Americans, just like the Brazilian people, celebrate Mother’s Day on the second Sunday of May. President Woodrow Wilson, who issued a proclamation in 1914, asked Americans to give a public expression of reverence to mothers on this day. Carnations have come to represent Mother’s Day, following President William McKinley’s habit of always wearing a white carnation, his mother’s favorite flower.
What about in other countries?
Mothering Sunday is celebrated in the United Kingdom on the fourth Sunday of the Lenten Season. Although it is often called Mothers’ Day, it is not the same holiday – nor does it share the same origins – as the American Mother’s Day. In England, Mothering Sunday has a church-based origin. Most English churchgoers attend the nearest parish to their home, which is colloquially referred to as their “daughter church”. Historically, it was considered important for people to return to their “mother church”-either the church they grew up in or the main Cathedral in their area-at least once during the year. It became customary, therefore, that people would make this return visit on the forth Sunday of Lent. Historically, children would give their mothers small gifts on Mothering Sunday-usually wild flowers they picked on the way to church. Today, much like in the American version of Mother’s Day, children give presents, flowers by post, and cards to their mums.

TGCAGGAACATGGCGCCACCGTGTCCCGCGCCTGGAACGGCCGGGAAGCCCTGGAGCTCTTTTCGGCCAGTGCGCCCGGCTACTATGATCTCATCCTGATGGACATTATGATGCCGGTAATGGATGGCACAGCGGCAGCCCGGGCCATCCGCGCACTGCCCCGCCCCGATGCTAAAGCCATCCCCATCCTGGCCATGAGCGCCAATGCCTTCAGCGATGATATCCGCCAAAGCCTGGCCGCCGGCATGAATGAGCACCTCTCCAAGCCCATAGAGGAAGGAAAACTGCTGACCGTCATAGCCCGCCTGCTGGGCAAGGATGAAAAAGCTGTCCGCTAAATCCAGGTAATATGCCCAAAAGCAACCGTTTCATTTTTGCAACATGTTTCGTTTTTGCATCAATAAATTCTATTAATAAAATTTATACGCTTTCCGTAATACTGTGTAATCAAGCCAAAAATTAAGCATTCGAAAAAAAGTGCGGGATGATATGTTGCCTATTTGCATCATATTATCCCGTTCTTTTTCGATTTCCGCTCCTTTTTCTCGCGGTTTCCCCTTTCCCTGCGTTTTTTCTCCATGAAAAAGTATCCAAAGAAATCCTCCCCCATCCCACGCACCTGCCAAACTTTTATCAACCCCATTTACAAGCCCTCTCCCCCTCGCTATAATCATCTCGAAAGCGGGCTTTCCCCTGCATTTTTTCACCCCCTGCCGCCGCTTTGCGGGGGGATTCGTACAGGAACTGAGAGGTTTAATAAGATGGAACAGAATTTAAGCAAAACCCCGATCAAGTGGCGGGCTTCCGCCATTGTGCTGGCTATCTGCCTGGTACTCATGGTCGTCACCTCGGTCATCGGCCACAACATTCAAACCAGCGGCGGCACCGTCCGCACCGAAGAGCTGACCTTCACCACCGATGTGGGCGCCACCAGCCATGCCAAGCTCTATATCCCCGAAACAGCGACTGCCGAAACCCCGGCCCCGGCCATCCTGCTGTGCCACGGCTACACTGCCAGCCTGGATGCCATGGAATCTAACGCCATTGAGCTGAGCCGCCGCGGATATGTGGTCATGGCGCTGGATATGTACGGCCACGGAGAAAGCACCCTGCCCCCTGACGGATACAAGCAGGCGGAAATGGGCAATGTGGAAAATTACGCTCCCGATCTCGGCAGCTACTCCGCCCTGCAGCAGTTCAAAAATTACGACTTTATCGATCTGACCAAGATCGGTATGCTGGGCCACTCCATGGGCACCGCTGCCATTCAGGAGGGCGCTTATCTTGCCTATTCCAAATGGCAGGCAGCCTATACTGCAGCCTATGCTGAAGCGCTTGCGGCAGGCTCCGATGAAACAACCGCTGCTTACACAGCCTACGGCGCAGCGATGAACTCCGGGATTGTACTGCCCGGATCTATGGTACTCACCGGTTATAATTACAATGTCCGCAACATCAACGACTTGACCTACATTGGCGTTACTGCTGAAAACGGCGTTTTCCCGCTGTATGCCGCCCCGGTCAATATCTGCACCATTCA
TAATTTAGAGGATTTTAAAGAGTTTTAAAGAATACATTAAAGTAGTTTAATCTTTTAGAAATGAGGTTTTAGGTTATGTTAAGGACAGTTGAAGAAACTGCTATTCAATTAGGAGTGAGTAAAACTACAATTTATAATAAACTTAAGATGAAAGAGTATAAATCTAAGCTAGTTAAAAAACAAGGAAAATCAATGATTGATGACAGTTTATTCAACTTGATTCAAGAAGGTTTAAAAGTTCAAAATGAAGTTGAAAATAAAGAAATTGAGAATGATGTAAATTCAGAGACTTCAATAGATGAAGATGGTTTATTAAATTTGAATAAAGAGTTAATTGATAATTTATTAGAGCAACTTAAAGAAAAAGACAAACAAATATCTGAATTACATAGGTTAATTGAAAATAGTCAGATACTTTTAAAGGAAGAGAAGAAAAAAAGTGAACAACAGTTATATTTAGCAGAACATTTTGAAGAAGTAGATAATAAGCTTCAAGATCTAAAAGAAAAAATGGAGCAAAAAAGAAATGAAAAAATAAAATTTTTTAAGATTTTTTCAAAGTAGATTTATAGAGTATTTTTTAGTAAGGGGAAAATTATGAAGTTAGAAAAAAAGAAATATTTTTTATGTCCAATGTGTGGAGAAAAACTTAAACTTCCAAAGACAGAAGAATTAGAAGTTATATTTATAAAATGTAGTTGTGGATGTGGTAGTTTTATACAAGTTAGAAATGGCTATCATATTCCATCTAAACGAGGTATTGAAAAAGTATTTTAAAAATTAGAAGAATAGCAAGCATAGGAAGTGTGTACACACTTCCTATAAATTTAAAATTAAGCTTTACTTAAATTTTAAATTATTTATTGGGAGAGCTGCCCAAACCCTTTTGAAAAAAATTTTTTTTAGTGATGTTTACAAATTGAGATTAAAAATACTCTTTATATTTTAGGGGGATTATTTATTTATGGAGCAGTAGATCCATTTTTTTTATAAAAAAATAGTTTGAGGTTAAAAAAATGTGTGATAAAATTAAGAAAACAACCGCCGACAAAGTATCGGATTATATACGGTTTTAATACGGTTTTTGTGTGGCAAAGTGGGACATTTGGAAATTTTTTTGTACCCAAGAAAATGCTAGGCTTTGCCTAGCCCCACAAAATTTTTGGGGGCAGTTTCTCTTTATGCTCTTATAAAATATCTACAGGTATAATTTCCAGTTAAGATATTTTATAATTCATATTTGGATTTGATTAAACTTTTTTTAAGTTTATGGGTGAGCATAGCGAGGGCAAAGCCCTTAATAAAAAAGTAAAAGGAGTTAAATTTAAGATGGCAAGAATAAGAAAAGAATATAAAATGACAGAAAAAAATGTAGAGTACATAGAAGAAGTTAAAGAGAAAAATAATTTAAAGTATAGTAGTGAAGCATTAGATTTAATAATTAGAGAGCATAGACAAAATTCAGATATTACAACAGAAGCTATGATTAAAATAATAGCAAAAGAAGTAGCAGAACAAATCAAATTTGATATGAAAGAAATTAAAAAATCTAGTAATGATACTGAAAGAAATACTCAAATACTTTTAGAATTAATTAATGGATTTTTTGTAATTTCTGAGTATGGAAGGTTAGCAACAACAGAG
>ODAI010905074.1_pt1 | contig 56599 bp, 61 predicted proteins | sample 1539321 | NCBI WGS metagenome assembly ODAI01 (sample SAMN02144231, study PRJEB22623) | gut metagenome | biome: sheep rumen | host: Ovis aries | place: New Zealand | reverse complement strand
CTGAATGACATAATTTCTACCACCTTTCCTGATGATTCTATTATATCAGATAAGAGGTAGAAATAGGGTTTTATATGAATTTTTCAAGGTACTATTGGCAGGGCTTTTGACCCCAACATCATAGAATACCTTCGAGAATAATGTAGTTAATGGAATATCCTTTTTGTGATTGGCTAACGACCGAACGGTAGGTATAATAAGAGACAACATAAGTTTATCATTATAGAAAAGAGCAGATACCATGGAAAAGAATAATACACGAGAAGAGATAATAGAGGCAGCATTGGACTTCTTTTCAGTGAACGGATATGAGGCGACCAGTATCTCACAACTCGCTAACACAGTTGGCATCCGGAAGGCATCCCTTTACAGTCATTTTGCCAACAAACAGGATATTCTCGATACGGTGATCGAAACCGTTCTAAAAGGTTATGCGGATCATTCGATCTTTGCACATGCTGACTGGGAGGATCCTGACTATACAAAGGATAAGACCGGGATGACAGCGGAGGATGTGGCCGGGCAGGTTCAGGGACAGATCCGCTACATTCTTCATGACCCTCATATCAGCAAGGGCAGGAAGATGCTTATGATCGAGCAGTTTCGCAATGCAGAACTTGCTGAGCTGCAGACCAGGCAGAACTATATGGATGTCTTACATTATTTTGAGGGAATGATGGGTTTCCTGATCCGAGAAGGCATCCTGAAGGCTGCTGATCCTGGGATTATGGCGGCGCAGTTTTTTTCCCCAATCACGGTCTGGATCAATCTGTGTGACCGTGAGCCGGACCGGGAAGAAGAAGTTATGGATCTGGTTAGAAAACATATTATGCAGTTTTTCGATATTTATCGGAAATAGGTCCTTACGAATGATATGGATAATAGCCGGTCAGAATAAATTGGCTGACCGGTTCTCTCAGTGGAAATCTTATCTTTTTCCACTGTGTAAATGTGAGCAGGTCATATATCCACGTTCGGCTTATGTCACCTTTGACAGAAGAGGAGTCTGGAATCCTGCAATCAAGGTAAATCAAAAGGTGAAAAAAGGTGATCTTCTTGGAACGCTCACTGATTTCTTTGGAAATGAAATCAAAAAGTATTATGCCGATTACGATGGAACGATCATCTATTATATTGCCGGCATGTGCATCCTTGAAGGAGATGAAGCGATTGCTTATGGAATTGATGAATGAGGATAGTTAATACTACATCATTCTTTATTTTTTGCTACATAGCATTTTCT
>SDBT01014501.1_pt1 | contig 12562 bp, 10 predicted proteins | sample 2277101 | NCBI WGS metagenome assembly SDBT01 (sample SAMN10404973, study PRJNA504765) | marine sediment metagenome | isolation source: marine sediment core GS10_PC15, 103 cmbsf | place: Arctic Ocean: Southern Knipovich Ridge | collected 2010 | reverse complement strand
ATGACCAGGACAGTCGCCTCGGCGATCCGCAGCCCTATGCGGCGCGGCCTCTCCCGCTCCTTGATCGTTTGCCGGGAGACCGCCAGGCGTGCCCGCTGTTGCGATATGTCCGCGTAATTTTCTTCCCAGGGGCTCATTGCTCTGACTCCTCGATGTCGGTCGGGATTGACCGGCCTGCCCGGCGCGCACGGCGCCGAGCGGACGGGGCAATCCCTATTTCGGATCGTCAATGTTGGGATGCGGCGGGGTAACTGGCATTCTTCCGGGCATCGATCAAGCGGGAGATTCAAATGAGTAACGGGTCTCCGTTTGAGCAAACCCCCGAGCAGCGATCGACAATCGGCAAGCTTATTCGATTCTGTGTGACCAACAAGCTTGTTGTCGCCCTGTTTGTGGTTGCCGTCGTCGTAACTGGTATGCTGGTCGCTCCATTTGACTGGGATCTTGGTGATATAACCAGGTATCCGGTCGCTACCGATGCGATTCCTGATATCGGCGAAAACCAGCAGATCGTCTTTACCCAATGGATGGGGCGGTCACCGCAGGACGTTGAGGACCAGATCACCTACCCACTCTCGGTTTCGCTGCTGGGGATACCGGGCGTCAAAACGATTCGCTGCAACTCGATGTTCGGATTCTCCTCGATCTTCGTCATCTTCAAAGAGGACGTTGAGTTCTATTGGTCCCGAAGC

Mother’s Day will be celebrated on Sunday May 08, 2011 (in Brazil, the U.S. and in many other countries around the World). In the UK Mothering Sunday was celebrated on the 3rd of April, 2011.
Celebrations of mothers and motherhood occur every year throughout the world. Although many countries celebrate Mother’s Day every second Sunday of May, other countries and cultures give it different meanings, associated to different events (religious, historical or legendary), and celebrate it on a different date or dates.
In spite of the different meanings and dates, Mother’s Day is always a time of commemoration and celebration for Mom. It is a time of breakfast in bed, family gatherings, and crayon scribbled “I Love You’s.”
So, here is a little poem to honor each and every mother of the World.
M – O – T – H – E – R
“M” is for the million things she gave me,
“O” means only that she’s growing old,
“T” is for the tears she shed to save me,
“H” is for her heart of purest gold;
“E” is for her eyes, with love-light shining,
“R” means right, and right she’ll always be,
Put them all together, they spell “MOTHER,” a word that means the world to me.